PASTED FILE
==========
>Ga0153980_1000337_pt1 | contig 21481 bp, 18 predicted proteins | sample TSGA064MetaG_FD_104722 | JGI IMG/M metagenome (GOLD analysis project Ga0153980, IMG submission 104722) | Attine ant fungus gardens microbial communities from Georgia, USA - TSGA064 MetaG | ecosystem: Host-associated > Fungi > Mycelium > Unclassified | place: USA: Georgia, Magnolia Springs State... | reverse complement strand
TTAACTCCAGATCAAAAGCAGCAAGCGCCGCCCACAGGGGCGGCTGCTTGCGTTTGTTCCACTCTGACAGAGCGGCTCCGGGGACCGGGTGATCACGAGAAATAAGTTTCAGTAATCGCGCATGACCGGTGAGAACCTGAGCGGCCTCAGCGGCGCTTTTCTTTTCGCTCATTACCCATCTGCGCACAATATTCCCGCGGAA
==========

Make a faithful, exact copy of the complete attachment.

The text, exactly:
>Ga0153980_1000337_pt1 | contig 21481 bp, 18 predicted proteins | sample TSGA064MetaG_FD_104722 | JGI IMG/M metagenome (GOLD analysis project Ga0153980, IMG submission 104722) | Attine ant fungus gardens microbial communities from Georgia, USA - TSGA064 MetaG | ecosystem: Host-associated > Fungi > Mycelium > Unclassified | place: USA: Georgia, Magnolia Springs State... | reverse complement strand
TTAACTCCAGATCAAAAGCAGCAAGCGCCGCCCACAGGGGCGGCTGCTTGCGTTTGTTCCACTCTGACAGAGCGGCTCCGGGGACCGGGTGATCACGAGAAATAAGTTTCAGTAATCGCGCATGACCGGTGAGAACCTGAGCGGCCTCAGCGGCGCTTTTCTTTTCGCTCATTACCCATCTGCGCACAATATTCCCGCGGAA